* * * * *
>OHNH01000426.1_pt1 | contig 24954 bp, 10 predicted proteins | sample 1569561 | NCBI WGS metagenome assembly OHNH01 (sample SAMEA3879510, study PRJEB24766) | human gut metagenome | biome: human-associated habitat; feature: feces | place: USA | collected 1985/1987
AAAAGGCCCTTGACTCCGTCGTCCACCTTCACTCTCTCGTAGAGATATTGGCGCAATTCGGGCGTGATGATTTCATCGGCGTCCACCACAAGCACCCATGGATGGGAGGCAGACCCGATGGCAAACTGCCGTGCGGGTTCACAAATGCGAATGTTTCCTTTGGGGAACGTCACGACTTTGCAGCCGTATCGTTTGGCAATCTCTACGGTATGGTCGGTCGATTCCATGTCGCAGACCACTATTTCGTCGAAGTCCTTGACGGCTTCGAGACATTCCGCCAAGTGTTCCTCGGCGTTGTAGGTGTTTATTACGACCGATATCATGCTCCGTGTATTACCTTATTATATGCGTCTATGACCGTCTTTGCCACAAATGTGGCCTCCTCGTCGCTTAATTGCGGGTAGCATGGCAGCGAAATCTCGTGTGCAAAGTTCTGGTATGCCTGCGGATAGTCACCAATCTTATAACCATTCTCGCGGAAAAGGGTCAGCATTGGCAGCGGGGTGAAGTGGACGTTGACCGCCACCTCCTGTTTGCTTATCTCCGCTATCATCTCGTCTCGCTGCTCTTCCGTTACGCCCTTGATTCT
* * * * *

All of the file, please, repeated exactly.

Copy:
>OHNH01000426.1_pt1 | contig 24954 bp, 10 predicted proteins | sample 1569561 | NCBI WGS metagenome assembly OHNH01 (sample SAMEA3879510, study PRJEB24766) | human gut metagenome | biome: human-associated habitat; feature: feces | place: USA | collected 1985/1987
AAAAGGCCCTTGACTCCGTCGTCCACCTTCACTCTCTCGTAGAGATATTGGCGCAATTCGGGCGTGATGATTTCATCGGCGTCCACCACAAGCACCCATGGATGGGAGGCAGACCCGATGGCAAACTGCCGTGCGGGTTCACAAATGCGAATGTTTCCTTTGGGGAACGTCACGACTTTGCAGCCGTATCGTTTGGCAATCTCTACGGTATGGTCGGTCGATTCCATGTCGCAGACCACTATTTCGTCGAAGTCCTTGACGGCTTCGAGACATTCCGCCAAGTGTTCCTCGGCGTTGTAGGTGTTTATTACGACCGATATCATGCTCCGTGTATTACCTTATTATATGCGTCTATGACCGTCTTTGCCACAAATGTGGCCTCCTCGTCGCTTAATTGCGGGTAGCATGGCAGCGAAATCTCGTGTGCAAAGTTCTGGTATGCCTGCGGATAGTCACCAATCTTATAACCATTCTCGCGGAAAAGGGTCAGCATTGGCAGCGGGGTGAAGTGGACGTTGACCGCCACCTCCTGTTTGCTTATCTCCGCTATCATCTCGTCTCGCTGCTCTTCCGTTACGCCCTTGATTCT